Secretarybird in tis nest with two eggs. Photo: Hispalois

They build the nest in the acacia branches, which they can reuse year after year until it is too heavy. They put from 1 to 3 eggs of greenish-white color in intervals of 2 or 3 days, although the weakest chick usually dies. The eggs are incubated mainly by the female, although the male can participate in the incubation, and lasts about 42-46 days. The chicks will stand up at 6 weeks and after a short time their parents will teach them to hunt. Their plumage is darker and in successive moults they will obtain the color of adults. They will live up to 15 years old at the most in the wild.

Secretarybird chicks. Source

In this video made with a hidden camera in a nest you can observe how the secretary regurgitates the food to feed his chick:

DISTRIBUTION, THREATS AND CONSERVATION

The secretarybird distributes across the savanna and open African pastures (south of the Sahara) and it is not migratory. It is classified as vulnerable by the IUCN Red List and appears in Appendix II of CITES.

Sagittarius serpentarius distribution map
Distribution of the secretarybird. Source: IUCN

Although some individuals live in protected areas such as natural parks, their population is probably declining due to habitat degradation, alteration, poisoning, hunting and capture for trade. The natural predators of chicks are ravens, crows, tocos and hornbills, large owls and kites.

Although traditionally admired in Africa, for its conservation there are proposed measures such as a surveillance program to obtain an estimate of the population and the monitoring of the trend of the species. It is also proposed in the areas where the species is decreasing, to increase the awareness of the threats among the local population, in particular the farmers. There also propositions to face the capture and trade of the species.

As a final curiosity, the secretary is the emblem of the Republic of Sudan, it appears on the coat of arms of South Africa and on many stamps of different African countries.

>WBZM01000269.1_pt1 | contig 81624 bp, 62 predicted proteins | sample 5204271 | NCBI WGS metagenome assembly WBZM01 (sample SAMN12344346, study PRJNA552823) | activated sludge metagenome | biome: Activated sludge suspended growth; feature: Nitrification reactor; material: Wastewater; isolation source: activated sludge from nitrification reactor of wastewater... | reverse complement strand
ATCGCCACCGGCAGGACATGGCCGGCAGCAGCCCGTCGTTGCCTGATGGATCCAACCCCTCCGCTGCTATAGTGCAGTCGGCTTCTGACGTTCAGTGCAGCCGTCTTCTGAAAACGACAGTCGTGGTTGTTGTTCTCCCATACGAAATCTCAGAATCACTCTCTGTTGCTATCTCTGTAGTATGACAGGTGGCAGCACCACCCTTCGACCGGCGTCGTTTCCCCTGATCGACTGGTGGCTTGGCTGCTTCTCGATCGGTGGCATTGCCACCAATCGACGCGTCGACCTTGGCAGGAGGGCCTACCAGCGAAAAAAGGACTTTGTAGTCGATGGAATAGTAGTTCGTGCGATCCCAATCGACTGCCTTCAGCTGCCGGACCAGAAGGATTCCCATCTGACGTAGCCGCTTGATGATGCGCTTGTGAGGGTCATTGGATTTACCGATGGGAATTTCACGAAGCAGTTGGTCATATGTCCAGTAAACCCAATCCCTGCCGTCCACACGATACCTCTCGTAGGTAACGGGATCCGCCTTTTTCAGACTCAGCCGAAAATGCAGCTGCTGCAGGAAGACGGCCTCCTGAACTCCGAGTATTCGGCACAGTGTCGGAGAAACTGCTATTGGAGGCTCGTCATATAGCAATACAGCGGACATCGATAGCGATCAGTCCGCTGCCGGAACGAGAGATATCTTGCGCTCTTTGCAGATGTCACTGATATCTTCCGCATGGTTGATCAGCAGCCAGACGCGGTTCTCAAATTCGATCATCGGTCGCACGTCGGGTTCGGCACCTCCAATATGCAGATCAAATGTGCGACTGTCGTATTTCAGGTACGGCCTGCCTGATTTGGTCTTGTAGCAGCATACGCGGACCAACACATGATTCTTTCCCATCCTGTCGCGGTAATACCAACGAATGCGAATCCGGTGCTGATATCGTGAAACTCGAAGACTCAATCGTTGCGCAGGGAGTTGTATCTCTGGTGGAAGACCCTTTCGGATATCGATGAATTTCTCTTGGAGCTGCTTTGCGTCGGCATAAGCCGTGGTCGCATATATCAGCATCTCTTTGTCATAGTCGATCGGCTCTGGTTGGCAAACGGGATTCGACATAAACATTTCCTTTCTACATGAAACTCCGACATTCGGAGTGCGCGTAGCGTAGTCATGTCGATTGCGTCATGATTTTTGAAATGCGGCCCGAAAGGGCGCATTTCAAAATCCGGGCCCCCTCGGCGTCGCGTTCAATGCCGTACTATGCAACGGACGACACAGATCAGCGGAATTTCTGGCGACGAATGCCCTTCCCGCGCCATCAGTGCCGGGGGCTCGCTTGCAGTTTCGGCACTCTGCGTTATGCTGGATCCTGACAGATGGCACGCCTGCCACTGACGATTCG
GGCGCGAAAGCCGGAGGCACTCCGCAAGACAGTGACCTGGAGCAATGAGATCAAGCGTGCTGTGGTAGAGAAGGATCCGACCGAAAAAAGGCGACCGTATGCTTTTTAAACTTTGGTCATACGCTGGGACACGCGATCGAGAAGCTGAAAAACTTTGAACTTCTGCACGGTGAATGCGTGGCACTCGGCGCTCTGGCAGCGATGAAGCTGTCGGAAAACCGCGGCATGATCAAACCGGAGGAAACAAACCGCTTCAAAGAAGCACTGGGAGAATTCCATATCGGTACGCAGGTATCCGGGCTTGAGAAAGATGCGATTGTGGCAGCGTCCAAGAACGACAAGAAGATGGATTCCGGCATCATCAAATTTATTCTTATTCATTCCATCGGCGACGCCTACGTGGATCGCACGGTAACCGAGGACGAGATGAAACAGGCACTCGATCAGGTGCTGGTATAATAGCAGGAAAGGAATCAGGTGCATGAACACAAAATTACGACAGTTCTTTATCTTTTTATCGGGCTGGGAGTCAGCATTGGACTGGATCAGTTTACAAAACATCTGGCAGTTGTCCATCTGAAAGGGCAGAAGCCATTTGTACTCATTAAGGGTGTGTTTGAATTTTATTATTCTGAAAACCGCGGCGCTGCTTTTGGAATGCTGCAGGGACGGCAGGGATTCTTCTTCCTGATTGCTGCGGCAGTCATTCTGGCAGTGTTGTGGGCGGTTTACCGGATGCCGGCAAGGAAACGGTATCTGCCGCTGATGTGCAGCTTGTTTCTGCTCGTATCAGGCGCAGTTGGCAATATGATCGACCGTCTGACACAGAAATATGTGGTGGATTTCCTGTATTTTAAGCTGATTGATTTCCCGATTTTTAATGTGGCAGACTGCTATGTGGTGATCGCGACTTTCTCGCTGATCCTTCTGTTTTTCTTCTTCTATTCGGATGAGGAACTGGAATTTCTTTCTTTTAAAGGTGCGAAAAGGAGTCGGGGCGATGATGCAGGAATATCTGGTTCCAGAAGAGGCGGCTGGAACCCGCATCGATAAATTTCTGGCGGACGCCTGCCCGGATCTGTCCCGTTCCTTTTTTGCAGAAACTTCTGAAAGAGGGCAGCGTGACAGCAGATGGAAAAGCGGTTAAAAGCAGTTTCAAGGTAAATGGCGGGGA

Sudan emblem. Source

 

South Africa coat of arms. Source

REFERENCES

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5 experiences in a wildlife rescue center

If you’re a former, present or future biology student this interests you. One of the most rewarding work experiences I ever had was working in a wildlife rescue center. Actually, I worked as a technical assistant veterinary, but allowed me to know how a center like this (led by a biologist) works and have direct contact with wildlife. These are just 5 experiences and lessons learned from that adventure.

WHAT IS A WILDLIFE RECOVERY CENTER?

It is a center where sick or injured wild animals are welcome where they have veterinary care and food until they are able to fend for themselves. Then they are released into the wild. This centers are of great importance for the conservation of the species, especially those that are endangered or vulnerable. The contact with animals should be the minimum to avoid humanizing them and not change their behavior so they can survive once reintroduced in nature.

Some centers also breed in captivity threatened species, such as the Hermann’s tortoise (Testudo hermanni) to try to recover wild populations introducing the offspring in nature.

Eagle flying in the Wildlife recovery center “El Valle”, Murcia. Photo taken from Murcia enclave environmental

Unfortunately, some animals are unrecoverable due to his injuries or behavior, so in the center they lived some birds of prey such as the goshawk (Accipiter gentilis) to be an example in environmental education and awareness.

If you find an injured animal, NEVER try to keep, treat or feed it: probably you’ll cause more injuries. Always call one of these centers or local authorities. They have the facilities and appropriate knowledge to treat these animals.

1. CLEAN, CLEAN AND…  MORE CLEANING

The first information I got when I entered the center was: “80% of the time of this work is to clean the animal facilities. But the remaining 20% ​​is  worth rewarding. “

The director was right. It is a job where you’ll get dirty, and if you’re a little apprehensive, it is not for you or you’ll need to get used (and believe me, you get used to almost everything , cleaning was not the hardest thing I faced). But see how it goes ahead an animal that you have taken care, is priceless.

2. THE WONDER OF WORKING IN THE MIDDLE OF NATURE

The dream of many biologists is working in direct contact with nature. These centers are usually in it, which gives the opportunity to work outdoors, away from the stress and pollution of the city. Sometimes it rains, makes a blazing sun or cold temperatures will freeze your hands and cut your skin. But the good times are terribly comforting. Many of us prefer put up with occasionally adverse weather conditions  rather than being locked in a windowless office for 8 or more hours

In my case we also had a pair of attached facilities outside the center and had to go every day strolling through the woods, with the added appeal and adrenaline (especially if you met a wild boar) to see animals and plants in their habitat.